The answer given in John’s gospel by Jesus himself, “I am the way, the truth, the life,” has always perplexed me.  It seems contradictory to the Jesus who appears in Matthew, Mark and Luke as very humble and who continually tells his followers, those he heals and even evil spirits to keep his identity a secret. Whereas in John, Jesus continually does the opposite, telling everyone “I am the way,” “I am the bread of life,” “I am the vine,” “I am the good shepherd,”  “I am the light of the world.”  These statements on the lips of Jesus are very reminiscent of the self-identification of God to Moses in the burning bush story, “I am who I am”.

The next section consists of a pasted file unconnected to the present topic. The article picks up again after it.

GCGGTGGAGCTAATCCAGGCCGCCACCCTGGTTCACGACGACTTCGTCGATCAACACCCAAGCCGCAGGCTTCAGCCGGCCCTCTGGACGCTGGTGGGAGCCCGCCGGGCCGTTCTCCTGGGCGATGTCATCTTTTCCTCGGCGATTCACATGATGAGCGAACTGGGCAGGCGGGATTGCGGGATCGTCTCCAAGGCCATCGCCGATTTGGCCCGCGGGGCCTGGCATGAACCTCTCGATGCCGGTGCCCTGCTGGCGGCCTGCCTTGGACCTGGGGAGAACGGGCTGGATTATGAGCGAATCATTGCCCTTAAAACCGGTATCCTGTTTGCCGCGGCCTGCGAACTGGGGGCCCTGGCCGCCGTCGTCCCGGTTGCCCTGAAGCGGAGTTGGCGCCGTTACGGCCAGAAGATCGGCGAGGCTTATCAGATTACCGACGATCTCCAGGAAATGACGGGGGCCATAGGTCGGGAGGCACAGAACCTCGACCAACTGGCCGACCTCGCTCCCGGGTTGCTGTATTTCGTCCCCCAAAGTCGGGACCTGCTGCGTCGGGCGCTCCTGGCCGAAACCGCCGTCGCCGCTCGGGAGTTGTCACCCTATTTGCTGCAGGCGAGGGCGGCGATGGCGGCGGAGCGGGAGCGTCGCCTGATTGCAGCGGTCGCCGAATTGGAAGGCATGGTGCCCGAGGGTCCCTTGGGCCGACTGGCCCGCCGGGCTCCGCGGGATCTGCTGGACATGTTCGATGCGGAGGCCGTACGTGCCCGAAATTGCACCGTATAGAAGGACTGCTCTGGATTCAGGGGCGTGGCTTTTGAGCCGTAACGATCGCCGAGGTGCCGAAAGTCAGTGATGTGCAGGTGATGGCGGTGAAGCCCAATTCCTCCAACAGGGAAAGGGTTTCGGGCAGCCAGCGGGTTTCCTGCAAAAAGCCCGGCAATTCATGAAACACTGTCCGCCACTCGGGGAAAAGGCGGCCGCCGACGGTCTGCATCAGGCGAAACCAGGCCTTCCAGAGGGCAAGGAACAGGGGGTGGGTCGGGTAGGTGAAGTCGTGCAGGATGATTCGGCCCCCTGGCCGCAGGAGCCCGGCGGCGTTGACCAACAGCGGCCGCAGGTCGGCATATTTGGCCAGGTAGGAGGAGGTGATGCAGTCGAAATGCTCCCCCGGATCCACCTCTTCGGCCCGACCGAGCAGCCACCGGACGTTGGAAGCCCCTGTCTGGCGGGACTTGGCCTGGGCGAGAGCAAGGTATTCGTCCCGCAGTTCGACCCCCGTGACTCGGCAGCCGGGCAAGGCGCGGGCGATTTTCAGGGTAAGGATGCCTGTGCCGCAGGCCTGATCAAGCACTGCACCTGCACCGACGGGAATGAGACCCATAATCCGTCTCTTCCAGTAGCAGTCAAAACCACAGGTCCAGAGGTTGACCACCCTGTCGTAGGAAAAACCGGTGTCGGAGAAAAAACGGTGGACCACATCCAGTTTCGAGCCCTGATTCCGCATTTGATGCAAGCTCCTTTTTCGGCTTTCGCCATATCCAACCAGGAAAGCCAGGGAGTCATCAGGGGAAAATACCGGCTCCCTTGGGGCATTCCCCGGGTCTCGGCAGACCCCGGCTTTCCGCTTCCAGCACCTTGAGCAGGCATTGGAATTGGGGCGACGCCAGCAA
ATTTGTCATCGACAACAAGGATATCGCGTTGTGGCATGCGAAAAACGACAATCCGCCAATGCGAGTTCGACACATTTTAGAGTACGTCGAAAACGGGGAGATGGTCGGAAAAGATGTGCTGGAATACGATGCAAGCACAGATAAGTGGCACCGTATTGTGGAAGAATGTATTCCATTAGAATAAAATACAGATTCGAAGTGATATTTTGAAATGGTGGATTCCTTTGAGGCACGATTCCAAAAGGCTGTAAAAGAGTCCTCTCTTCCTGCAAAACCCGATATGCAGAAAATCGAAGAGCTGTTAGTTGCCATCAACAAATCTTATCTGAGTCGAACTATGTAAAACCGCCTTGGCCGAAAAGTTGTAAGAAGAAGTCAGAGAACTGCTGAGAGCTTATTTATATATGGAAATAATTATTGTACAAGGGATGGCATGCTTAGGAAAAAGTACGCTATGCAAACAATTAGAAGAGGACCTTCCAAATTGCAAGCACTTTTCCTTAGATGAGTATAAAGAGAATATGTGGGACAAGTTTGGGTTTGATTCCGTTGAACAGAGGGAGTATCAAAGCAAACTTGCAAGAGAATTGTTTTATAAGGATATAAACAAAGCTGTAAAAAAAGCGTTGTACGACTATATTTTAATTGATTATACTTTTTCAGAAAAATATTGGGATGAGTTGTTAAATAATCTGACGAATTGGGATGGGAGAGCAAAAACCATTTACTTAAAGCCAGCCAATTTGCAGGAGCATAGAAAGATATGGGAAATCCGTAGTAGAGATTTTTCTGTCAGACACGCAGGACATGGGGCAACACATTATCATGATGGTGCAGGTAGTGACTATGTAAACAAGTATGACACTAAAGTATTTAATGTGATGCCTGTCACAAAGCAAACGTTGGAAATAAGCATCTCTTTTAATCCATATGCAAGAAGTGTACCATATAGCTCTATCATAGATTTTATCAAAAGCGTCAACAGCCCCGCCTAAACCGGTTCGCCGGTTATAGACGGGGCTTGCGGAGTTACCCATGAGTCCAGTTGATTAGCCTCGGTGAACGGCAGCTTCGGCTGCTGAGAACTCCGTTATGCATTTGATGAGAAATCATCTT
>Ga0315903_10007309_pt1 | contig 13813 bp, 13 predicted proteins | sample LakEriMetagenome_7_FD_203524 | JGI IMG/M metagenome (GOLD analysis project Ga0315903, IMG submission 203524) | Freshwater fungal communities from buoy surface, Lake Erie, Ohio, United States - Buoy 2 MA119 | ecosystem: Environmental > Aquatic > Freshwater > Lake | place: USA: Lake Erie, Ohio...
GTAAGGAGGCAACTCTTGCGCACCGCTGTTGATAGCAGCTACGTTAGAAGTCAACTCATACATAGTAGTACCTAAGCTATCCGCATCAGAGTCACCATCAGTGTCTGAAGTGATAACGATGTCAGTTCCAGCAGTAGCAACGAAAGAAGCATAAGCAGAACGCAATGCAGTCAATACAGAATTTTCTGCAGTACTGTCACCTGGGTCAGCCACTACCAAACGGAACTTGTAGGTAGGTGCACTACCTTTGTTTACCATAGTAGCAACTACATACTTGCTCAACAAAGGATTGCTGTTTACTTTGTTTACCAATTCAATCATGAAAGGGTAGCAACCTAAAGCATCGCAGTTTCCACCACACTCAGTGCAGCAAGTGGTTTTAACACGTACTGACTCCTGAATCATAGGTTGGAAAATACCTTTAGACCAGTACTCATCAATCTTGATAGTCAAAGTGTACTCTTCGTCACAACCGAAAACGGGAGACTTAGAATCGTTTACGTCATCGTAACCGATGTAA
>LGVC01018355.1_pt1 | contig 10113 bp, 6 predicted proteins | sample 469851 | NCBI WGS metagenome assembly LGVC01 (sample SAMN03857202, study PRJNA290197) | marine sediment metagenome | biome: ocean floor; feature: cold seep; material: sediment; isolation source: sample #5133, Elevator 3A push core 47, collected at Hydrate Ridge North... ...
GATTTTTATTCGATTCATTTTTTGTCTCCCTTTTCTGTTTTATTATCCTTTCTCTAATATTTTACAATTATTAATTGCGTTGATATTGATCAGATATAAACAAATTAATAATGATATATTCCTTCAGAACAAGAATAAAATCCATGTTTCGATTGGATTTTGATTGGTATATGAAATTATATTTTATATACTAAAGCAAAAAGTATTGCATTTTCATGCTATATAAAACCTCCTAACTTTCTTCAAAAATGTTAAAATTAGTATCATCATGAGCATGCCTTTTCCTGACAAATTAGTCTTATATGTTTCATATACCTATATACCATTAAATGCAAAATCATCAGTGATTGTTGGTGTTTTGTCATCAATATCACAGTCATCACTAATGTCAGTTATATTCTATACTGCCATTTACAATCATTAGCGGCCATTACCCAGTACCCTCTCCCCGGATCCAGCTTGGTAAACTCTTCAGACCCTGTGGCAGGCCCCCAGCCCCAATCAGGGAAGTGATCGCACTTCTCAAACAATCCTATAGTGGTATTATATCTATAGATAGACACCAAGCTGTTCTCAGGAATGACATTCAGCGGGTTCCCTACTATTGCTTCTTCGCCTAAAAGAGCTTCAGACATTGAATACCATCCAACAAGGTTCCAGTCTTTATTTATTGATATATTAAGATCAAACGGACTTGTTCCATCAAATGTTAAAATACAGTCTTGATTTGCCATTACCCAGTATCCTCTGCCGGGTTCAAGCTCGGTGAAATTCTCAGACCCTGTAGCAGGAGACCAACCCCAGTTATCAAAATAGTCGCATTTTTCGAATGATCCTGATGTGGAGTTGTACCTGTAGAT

One of the things I learned through my church-financed education is that these “I am” statements in John’s gospel are not empirical statements of the historical Jesus, rather they are the confessional affirmations of the early church.  In other words, they reflect the experience of the first Christians of the reality of the risen Christ, not what the audiences of Jesus heard before the crucifixion.  As such they reflect a truth which has no means of scientific verification; they are a matter of experience in each believer.  Most importantly, they reflect a rather radical break from the tradition out of which they emerge.  For the followers of Jesus, truth was no longer found in a codified tradition of beliefs, rituals and mores, but in a relationship to God made manifest through Christ.  How is it that John or any other disciple of Christ from that first century came to such a remarkable conclusion, particularly given that, by all traditional understandings and measurements, Jesus died a failure?